"Kristin gets it?"
"Kristin gets all gooey?"
"And you can't get it up?"
"God would you please keep your voice down?" Frobisher almost blew a disk in his neck as he scanned his neighbors for a response. All remained nearly face down in big bowls of pasta and crustaceans. In this place it was fifty-fifty that one would wind up permanently face down before the night was out.
"Hey, listen, kid, don't tell me that never happened before."
"Well, maybe a couple of times if I'd had about twenty tequilas—"
Raleigh snorted. "Right. Listen, when the jury was out in that wire fraud case and I was still seeing that big Swede from the perfume counter at Barneys—well, she did things that could get her sent to prison in Georgia and I couldn't manage al dente. Happens. Big deal."
Frobisher felt a little better. "Really?"
"Oh come on."
"Well it couldn't have been a worse time."
"That I can see. How was it with Amber?"
"What do you mean?"
"Still trying to shoot pool with a rope. Sorry. You know what I mean."
"It was great with Amber. Just the same as it ever was."
"And with Kristin?"
"She's been working late so the opportunity hasn't happened. I'm a little scared to try. Actually that's not the problem. The problem is that I don't know what to do about the whole situation."
"What whole situation?"
"Kristin and Amber. I mean, I started to see Amber because of the way things were with Kristin. And now maybe things could be better after all. And that's what I wanted. But now I don't want to give up Amber."
Frobisher struggled for words. No. Well, maybe yes. "Well, I have these feelings for her, too."
"I can imagine. Jesus, she must—"
Frobisher shook his head. The restaurant disappeared briefly as he imagined Amber nuzzling Raleigh's Caribbean-tanned hide. His face flushed with an anger as old as the species but new to him—it was his harem, dammit.
Modern man reasserted himself with some difficulty. "No. I mean I feel responsible. I can't just dump her. I'd feel like something out of Balzac or something."
Raleigh lifted an eyebrow. "Uh huh. Say, this is really good. You sure you don't want some?" He started to transfer some tender flesh onto a bread dish. "Oh. Right. Sorry. Yeah, I think this guy was named Ferdinand. Nice soft nose. I used to see him at the petting zoo. What's the matter with doing both?" He didn't quite smile.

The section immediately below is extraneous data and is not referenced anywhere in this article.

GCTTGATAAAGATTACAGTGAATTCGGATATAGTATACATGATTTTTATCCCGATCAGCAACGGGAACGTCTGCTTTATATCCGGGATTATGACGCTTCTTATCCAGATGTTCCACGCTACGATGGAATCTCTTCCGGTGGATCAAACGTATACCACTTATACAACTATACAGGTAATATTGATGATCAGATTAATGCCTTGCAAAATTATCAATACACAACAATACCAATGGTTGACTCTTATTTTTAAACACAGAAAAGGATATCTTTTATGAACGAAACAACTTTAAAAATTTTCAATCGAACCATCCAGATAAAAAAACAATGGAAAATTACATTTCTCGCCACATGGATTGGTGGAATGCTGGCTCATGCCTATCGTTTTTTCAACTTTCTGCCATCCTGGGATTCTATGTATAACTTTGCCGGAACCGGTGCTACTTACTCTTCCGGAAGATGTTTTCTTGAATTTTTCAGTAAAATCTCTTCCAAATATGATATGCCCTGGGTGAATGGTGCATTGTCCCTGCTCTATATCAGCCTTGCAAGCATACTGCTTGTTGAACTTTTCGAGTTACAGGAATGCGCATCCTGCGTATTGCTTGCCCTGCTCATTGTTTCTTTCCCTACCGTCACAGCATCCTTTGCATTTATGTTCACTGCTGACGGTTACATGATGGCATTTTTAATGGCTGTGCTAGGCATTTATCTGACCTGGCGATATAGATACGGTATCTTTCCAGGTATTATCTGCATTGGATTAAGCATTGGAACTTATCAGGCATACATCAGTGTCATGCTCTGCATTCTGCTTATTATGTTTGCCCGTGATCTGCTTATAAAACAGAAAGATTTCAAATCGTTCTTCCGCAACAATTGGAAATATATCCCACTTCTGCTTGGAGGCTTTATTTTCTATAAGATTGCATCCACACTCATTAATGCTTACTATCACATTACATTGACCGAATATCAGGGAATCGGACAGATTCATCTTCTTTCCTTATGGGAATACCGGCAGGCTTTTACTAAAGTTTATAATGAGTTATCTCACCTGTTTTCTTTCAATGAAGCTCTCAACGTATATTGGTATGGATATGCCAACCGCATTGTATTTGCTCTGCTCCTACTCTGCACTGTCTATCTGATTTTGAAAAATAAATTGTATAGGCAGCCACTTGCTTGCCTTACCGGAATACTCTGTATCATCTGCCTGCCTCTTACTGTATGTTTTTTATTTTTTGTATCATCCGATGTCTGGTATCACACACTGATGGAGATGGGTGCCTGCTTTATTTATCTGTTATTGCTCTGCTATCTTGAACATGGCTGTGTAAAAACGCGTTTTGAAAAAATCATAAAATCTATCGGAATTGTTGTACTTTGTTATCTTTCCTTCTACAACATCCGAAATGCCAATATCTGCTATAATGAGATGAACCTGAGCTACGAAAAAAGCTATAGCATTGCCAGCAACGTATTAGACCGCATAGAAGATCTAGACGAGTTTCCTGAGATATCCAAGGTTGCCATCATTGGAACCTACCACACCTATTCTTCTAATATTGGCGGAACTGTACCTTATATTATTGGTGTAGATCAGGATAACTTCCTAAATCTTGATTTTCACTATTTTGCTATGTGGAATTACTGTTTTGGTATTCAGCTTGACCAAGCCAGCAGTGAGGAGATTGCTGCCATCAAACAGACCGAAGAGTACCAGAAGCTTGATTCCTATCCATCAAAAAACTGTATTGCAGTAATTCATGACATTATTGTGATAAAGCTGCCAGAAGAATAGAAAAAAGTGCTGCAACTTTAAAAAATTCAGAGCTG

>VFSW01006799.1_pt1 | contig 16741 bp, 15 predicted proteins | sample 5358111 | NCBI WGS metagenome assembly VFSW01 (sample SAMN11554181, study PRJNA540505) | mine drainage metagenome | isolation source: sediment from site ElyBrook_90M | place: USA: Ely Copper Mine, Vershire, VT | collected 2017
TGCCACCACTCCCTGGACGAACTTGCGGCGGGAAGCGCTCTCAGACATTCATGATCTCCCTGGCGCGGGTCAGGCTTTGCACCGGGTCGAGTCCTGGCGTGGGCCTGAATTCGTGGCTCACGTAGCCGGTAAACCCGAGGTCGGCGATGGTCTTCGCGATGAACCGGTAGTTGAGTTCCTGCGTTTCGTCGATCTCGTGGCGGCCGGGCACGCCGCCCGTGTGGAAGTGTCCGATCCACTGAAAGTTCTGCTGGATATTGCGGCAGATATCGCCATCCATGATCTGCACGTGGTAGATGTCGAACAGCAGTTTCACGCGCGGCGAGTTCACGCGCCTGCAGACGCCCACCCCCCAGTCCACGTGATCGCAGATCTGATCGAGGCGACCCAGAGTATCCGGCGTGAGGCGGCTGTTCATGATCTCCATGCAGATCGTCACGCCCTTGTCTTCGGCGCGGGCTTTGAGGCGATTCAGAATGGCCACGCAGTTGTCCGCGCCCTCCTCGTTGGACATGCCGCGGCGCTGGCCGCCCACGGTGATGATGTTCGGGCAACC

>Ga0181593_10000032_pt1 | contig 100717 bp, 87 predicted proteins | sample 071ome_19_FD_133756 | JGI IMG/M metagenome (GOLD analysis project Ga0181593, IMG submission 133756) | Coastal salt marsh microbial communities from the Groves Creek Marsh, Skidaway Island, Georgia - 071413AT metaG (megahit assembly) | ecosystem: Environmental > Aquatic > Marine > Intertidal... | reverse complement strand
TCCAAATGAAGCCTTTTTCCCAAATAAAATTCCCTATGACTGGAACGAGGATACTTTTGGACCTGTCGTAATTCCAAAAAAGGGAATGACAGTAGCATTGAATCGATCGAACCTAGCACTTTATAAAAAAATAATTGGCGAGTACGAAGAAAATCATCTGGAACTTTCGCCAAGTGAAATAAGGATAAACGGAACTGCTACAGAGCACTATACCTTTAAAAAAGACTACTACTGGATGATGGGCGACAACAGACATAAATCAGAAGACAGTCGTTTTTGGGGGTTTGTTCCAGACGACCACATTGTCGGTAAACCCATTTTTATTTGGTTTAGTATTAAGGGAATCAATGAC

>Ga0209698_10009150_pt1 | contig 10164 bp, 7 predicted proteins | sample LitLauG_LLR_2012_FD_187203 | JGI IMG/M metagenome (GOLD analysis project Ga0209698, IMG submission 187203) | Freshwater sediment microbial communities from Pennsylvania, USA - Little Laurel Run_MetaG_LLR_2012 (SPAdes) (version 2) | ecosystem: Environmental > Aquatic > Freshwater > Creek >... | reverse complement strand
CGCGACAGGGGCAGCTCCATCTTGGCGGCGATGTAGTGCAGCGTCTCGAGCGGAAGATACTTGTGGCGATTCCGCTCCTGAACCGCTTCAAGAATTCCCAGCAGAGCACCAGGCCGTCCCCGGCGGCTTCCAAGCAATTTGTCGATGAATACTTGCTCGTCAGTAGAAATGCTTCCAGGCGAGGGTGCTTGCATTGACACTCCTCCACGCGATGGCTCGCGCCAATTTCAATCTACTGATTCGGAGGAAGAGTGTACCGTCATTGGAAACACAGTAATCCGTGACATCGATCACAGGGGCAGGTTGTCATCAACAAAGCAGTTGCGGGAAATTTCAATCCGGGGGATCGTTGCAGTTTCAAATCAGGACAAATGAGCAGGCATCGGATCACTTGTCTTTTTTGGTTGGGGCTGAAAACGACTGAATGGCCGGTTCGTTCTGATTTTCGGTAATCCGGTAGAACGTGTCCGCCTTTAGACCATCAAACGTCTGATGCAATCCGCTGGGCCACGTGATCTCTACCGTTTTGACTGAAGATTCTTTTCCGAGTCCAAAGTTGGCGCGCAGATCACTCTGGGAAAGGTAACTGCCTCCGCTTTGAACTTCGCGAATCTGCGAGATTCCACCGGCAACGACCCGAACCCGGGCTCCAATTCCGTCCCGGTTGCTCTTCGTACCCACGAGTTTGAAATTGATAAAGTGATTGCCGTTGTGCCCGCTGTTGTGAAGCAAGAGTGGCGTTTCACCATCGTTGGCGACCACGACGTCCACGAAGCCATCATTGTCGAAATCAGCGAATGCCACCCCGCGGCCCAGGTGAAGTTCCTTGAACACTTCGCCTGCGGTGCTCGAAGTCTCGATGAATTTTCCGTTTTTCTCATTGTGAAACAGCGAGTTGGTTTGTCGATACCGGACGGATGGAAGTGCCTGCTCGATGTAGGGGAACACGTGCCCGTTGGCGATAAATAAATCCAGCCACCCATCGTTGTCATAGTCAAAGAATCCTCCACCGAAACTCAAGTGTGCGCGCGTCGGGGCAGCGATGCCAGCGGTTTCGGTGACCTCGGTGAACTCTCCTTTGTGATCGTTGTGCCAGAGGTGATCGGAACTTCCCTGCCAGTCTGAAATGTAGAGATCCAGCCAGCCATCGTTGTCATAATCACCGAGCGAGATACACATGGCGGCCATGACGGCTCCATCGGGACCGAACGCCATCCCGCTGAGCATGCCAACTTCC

"How could I?"
"What've you been doing?"
"I know, I know, but I also know I've been pushing my luck. Kristin's sure to find out."
Raleigh rolled his eyes again. Frobisher wondered whether his life story was going to induce a seizure. "Kid, the smart money says Kristin knows anyway."
"Smart lady. How smart do you really think you are? Do you know how tough it is to cover every base, twice a week, for a year? Can't be done. I make a nice living off guys
who find out it can't be done. And these guys are professionals. And crime's a lot simpler than cheating."
Frobisher twitched. He hated the word. In fact he hated just about every word associated with his present domestic situation. "I can't keep this up forever."
"Sound like keeping it up is a bit of a problem, kid. Sorry. Just slipped out. But listen. Assume she knows. And Amber sure knows. She does know, doesn't she?" Frobisher nodded. "And she doesn't have any expectations?" Frobisher shook his head. A little too fast. Raleigh settled back in his chair and studied him from eyes heavy lidded with protein surfeit. "Bullshit."
"Well she knows that I'm not—wasn't—happy with Kristin."
Raleigh sighed. But not without satisfaction. It was good to know that the whole human race followed the same set of rules, with no exceptions carved out for family, friends, or himself. "Nothing in writing?"
"Of course not."
"And nothing verbal in front of her friends? At dinner or a party or something like that?"
"I don't know any of her friends."
Raleigh studied him for a few seconds. "No. No, I don't think you would."
He sipped espresso as Frobisher soaked his shirt with shame. "Listen. Remember this. Kristin knows. Don't rub her face in it. And whatever you do don't confess. You'll feel good, she'll feel awful, and there's no putting the cat back in the bag. She'll be thinking about it on your deathbed and on hers. So just keep on keeping on."
"But it feels so wrong."
Raleigh smiled his little iron smile and nodded sadly. "Sure. But what difference does that make? We want what we want. This big knot at the top of the spine? The one that thinks it's in charge? Just there to help us get what we want. Which is fed and laid. Speaking of which, I've taken care of the one, so. . ."
Then he was gone. Actually, not quite gone. He stopped on the way out to confer briefly with someone who looked like Jabba the Hut in a black suit. Leaving Frobisher with the tab.